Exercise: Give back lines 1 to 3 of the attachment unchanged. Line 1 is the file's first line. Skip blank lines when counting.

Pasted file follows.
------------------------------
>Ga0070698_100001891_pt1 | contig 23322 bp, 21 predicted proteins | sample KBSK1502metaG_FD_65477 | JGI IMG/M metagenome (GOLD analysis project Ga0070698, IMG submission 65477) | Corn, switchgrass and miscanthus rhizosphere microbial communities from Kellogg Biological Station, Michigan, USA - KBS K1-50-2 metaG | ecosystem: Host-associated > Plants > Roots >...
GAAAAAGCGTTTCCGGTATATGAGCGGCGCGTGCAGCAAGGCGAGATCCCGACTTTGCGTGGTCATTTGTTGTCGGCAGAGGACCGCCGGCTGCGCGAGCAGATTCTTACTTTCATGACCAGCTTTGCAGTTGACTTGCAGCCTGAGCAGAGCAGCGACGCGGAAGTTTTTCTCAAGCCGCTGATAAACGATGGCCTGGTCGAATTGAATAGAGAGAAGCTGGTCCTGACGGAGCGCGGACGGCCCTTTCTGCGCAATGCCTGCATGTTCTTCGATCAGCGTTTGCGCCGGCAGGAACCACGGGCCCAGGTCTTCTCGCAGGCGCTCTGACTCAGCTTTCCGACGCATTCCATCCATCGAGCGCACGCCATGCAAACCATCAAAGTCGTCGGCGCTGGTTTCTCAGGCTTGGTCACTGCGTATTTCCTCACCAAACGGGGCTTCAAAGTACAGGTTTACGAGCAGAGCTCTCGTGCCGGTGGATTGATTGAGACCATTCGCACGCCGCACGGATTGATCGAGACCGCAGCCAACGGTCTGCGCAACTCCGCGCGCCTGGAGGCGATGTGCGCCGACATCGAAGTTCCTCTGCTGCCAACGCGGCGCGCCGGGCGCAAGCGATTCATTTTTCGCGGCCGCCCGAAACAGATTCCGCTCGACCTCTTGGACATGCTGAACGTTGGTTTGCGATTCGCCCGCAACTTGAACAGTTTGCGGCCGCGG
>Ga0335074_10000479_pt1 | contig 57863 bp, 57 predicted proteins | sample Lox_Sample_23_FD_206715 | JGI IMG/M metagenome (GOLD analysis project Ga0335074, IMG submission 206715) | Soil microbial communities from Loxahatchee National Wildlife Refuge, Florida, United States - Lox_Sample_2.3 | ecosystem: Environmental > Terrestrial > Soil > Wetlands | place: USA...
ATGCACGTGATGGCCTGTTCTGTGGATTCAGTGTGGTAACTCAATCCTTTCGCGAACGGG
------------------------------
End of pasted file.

>Ga0070698_100001891_pt1 | contig 23322 bp, 21 predicted proteins | sample KBSK1502metaG_FD_65477 | JGI IMG/M metagenome (GOLD analysis project Ga0070698, IMG submission 65477) | Corn, switchgrass and miscanthus rhizosphere microbial communities from Kellogg Biological Station, Michigan, USA - KBS K1-50-2 metaG | ecosystem: Host-associated > Plants > Roots >...
GAAAAAGCGTTTCCGGTATATGAGCGGCGCGTGCAGCAAGGCGAGATCCCGACTTTGCGTGGTCATTTGTTGTCGGCAGAGGACCGCCGGCTGCGCGAGCAGATTCTTACTTTCATGACCAGCTTTGCAGTTGACTTGCAGCCTGAGCAGAGCAGCGACGCGGAAGTTTTTCTCAAGCCGCTGATAAACGATGGCCTGGTCGAATTGAATAGAGAGAAGCTGGTCCTGACGGAGCGCGGACGGCCCTTTCTGCGCAATGCCTGCATGTTCTTCGATCAGCGTTTGCGCCGGCAGGAACCACGGGCCCAGGTCTTCTCGCAGGCGCTCTGACTCAGCTTTCCGACGCATTCCATCCATCGAGCGCACGCCATGCAAACCATCAAAGTCGTCGGCGCTGGTTTCTCAGGCTTGGTCACTGCGTATTTCCTCACCAAACGGGGCTTCAAAGTACAGGTTTACGAGCAGAGCTCTCGTGCCGGTGGATTGATTGAGACCATTCGCACGCCGCACGGATTGATCGAGACCGCAGCCAACGGTCTGCGCAACTCCGCGCGCCTGGAGGCGATGTGCGCCGACATCGAAGTTCCTCTGCTGCCAACGCGGCGCGCCGGGCGCAAGCGATTCATTTTTCGCGGCCGCCCGAAACAGATTCCGCTCGACCTCTTGGACATGCTGAACGTTGGTTTGCGATTCGCCCGCAACTTGAACAGTTTGCGGCCGCGG
>Ga0335074_10000479_pt1 | contig 57863 bp, 57 predicted proteins | sample Lox_Sample_23_FD_206715 | JGI IMG/M metagenome (GOLD analysis project Ga0335074, IMG submission 206715) | Soil microbial communities from Loxahatchee National Wildlife Refuge, Florida, United States - Lox_Sample_2.3 | ecosystem: Environmental > Terrestrial > Soil > Wetlands | place: USA...